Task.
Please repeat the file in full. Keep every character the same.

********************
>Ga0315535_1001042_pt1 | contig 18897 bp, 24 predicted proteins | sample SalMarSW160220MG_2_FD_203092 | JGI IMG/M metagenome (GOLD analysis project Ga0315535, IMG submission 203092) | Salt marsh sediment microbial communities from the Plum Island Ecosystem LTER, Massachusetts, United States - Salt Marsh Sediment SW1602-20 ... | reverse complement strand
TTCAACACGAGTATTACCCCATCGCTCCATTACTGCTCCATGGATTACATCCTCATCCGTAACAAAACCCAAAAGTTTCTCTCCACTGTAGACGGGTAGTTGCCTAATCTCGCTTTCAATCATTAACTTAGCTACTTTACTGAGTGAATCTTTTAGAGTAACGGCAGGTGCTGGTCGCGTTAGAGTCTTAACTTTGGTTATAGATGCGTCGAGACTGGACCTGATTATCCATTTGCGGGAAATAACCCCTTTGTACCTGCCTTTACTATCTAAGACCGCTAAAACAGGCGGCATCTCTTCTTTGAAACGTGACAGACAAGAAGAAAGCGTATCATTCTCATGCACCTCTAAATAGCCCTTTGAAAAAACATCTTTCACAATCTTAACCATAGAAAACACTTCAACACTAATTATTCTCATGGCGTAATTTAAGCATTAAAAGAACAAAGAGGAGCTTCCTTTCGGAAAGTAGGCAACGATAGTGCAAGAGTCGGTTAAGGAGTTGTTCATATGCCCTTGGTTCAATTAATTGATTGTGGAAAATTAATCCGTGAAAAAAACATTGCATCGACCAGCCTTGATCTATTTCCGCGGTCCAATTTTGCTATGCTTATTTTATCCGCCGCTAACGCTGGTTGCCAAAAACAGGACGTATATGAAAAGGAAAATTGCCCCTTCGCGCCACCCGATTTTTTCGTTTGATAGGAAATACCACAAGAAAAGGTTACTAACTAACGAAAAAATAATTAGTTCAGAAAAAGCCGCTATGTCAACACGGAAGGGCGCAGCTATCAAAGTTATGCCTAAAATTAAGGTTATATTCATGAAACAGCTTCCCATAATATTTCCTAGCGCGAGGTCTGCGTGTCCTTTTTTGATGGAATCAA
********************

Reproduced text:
>Ga0315535_1001042_pt1 | contig 18897 bp, 24 predicted proteins | sample SalMarSW160220MG_2_FD_203092 | JGI IMG/M metagenome (GOLD analysis project Ga0315535, IMG submission 203092) | Salt marsh sediment microbial communities from the Plum Island Ecosystem LTER, Massachusetts, United States - Salt Marsh Sediment SW1602-20 ... | reverse complement strand
TTCAACACGAGTATTACCCCATCGCTCCATTACTGCTCCATGGATTACATCCTCATCCGTAACAAAACCCAAAAGTTTCTCTCCACTGTAGACGGGTAGTTGCCTAATCTCGCTTTCAATCATTAACTTAGCTACTTTACTGAGTGAATCTTTTAGAGTAACGGCAGGTGCTGGTCGCGTTAGAGTCTTAACTTTGGTTATAGATGCGTCGAGACTGGACCTGATTATCCATTTGCGGGAAATAACCCCTTTGTACCTGCCTTTACTATCTAAGACCGCTAAAACAGGCGGCATCTCTTCTTTGAAACGTGACAGACAAGAAGAAAGCGTATCATTCTCATGCACCTCTAAATAGCCCTTTGAAAAAACATCTTTCACAATCTTAACCATAGAAAACACTTCAACACTAATTATTCTCATGGCGTAATTTAAGCATTAAAAGAACAAAGAGGAGCTTCCTTTCGGAAAGTAGGCAACGATAGTGCAAGAGTCGGTTAAGGAGTTGTTCATATGCCCTTGGTTCAATTAATTGATTGTGGAAAATTAATCCGTGAAAAAAACATTGCATCGACCAGCCTTGATCTATTTCCGCGGTCCAATTTTGCTATGCTTATTTTATCCGCCGCTAACGCTGGTTGCCAAAAACAGGACGTATATGAAAAGGAAAATTGCCCCTTCGCGCCACCCGATTTTTTCGTTTGATAGGAAATACCACAAGAAAAGGTTACTAACTAACGAAAAAATAATTAGTTCAGAAAAAGCCGCTATGTCAACACGGAAGGGCGCAGCTATCAAAGTTATGCCTAAAATTAAGGTTATATTCATGAAACAGCTTCCCATAATATTTCCTAGCGCGAGGTCTGCGTGTCCTTTTTTGATGGAATCAA